As he celebrates his birthday, I like to think the NHS will look back with pride on how it got through his 72nd year; probably the most difficult he has ever encountered. This pride in a challenge well met (but by no means finished) should, of course, be shared by so many – doctors and nurses, public health and social service professionals, and many others too numerous to consider. be mentioned.
There will be warm words of appreciation for these staff, I’m sure, but what I and many other colleagues hope to hear is how we will learn from the pandemic. I am supported by the persistence and tenacity of my colleagues and everyone who works in the NHS and who have expertly helped us through such difficult times. But having worked in the Covid-19 services myself, I know how badly the NHS has been affected. The Royal College of Physicians found that more than one in four doctors requested mental health support during the pandemic – a startling figure that reflects the intensity so many have faced.
With a new Secretary of State for Health and Social Affairs, the best gift we can give NHS staff for the 73rd anniversary of the health service is more capacity.
The key to the solution is more people. Even before the pandemic, nearly half of the consultant positions advertised in England and Wales were unfilled. The NHS cannot provide optimal patient care without the right number of people to staff it – which is why Nightingale hospitals have gone largely unused. The UK has significantly fewer doctors and nurses per capita than our international counterparts, with just under three doctors per 1,000 people. This is less than New Zealand (3.35), France (3.37), Germany (4.3), Norway (4.93) and Austria (5.24). The UK is well below the average of 3.7 in the 37 countries of the Organization for Economic Co-operation and Development (OECD).
It’s worse for nursing: we only have 7.78 per 1,000 people, compared to 9.95 in Canada, 10.1 in Denmark, 11.89 in the United States, 13.22 in Germany and 17 , 97 in Norway.
The challenge of too few staff will become more difficult if we don’t act now. The population is aging and clinical demand is increasing as experienced senior doctors retire and a growing number of those entering the NHS work part-time.
A new RCP survey finds that 27 percent of consulting physicians plan to retire within three years, and 42 percent of that group plan to retire within the next 18 months. The same survey showed that more than half (56 percent) of interns would be interested in working less than full time.
One-fifth of physicians are currently working less than full-time and this number is expected to continue to grow as expectations for work-life balance change. This compression of capacity at each end of the system requires a long-term workforce recruitment and retention strategy, as well as proper workforce planning to assess the number of professionals in the field. health that we need in the system to meet patient demand. It takes about five years to train a doctor, so we need to start planning for that now.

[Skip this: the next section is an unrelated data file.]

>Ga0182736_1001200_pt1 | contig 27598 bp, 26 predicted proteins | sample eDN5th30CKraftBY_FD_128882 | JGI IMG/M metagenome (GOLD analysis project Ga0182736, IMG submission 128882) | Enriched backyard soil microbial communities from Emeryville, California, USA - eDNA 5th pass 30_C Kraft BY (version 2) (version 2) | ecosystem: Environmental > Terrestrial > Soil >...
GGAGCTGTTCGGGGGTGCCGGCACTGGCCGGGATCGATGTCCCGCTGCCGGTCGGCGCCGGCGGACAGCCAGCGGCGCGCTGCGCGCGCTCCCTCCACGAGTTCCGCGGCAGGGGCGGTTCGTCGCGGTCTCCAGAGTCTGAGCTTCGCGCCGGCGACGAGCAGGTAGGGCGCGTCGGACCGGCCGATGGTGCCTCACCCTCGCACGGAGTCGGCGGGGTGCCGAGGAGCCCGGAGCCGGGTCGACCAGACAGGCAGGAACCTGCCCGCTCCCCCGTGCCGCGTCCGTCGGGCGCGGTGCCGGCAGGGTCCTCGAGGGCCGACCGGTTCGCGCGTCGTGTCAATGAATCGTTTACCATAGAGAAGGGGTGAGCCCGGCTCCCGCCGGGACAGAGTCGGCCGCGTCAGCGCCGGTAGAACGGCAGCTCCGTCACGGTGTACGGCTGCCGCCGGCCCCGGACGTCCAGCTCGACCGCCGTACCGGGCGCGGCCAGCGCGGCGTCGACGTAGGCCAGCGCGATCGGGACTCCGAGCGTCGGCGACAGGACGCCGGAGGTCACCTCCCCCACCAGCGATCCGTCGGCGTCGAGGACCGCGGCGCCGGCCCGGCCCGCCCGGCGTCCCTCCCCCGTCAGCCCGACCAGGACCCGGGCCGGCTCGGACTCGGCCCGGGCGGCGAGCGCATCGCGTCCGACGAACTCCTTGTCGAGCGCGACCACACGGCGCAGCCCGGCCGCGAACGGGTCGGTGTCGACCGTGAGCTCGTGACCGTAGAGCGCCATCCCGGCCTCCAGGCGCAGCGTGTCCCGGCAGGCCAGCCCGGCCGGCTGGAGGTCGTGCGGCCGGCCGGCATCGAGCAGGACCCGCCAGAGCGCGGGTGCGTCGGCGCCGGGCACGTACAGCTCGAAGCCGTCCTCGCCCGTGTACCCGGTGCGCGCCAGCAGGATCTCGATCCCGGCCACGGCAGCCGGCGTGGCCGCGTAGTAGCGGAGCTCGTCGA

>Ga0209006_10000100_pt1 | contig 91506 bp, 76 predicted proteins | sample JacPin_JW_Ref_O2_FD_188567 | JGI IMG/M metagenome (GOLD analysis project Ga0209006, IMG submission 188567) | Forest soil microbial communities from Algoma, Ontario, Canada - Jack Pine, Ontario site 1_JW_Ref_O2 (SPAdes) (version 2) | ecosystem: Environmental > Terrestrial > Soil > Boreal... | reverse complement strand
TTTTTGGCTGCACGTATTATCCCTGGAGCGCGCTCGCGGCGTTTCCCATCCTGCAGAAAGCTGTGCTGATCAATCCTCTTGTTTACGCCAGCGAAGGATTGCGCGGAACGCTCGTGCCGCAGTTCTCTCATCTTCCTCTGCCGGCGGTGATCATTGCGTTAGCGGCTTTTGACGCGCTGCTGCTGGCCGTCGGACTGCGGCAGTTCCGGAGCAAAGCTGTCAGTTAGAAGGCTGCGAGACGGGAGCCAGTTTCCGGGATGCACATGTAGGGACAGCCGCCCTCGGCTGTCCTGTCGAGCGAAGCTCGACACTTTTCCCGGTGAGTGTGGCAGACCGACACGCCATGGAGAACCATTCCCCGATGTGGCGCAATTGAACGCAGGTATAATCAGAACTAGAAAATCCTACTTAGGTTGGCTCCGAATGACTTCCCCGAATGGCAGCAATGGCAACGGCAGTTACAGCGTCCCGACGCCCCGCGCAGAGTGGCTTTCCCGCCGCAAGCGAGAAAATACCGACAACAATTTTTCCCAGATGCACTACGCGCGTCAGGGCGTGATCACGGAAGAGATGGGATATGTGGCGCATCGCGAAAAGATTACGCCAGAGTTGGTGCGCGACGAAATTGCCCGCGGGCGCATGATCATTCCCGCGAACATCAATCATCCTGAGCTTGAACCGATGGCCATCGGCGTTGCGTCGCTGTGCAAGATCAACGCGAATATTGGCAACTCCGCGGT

The RCP has long called for doubling medical school places to train more doctors in the UK. Students entering medical school in 2028 will not be experienced consultants until around 2040. And by then, the Office for National Statistics (ONS) predicts that the number of people aged 85 and over will have doubled and those over 65 will account for a quarter. Population. The patient population will be significantly different 20 years from now, but we know this is a challenge we can prepare for by acting now.
Training doctors costs money, but not training doctors is not free. The RCP has calculated that doubling the number of places in medical schools would cost around £ 1.85bn annually – less than a third of the £ 6.2bn spent by hospitals in 2019/20 on branch and bank staff (The RCP’s 2019 census found that on average locals made up around 10% of consultants in UK hospitals, with 4% having 30-40% of locals).
More staff and better workforce planning would also reduce the pressure on the workforce – so that they would be less likely to leave due to burnout and stress and improve the workforce. ‘access to care for patients.
More capacity in the system means more staff – but that should also mean less demand. A sustainable funding deal for social services would help more people live as independently as possible in the community. Currently, the funding gap is leading people who cannot access social care services to turn to the NHS for help or, worse yet, unmet social care needs, resulting in a deterioration so serious to their health that they need urgent NHS care.
But when we consider ways to reduce the demand for NHS services, we need to look beyond the Department of Health and Welfare to focus on the wider inequalities in our society that so often lead to poor health. Avoidable differences between different parts of society and between (or even within) different parts of the country have been around for a long time, but have been severely exacerbated by the pandemic.
We know, for example, that obesity is twice as prevalent among adults living in the most disadvantaged regions of the country than among those in the least disadvantaged regions. With 30 percent of UK Covid-19 hospital admissions directly attributed to overweight and obesity, it is indisputable that lives could have been saved if the poorest in our society had not been neglected for so long.
We need an intergovernmental strategy to tackle health inequalities, with a strategic review of housing, jobs, education and more, to give people the best possible chance to live longer and live longer. better health.
It’s only natural that birthdays are a time to look back, but let’s make last year a turning point and look forward to a new future for the NHS.
Andrew Goddard is President of the Royal College of Physicians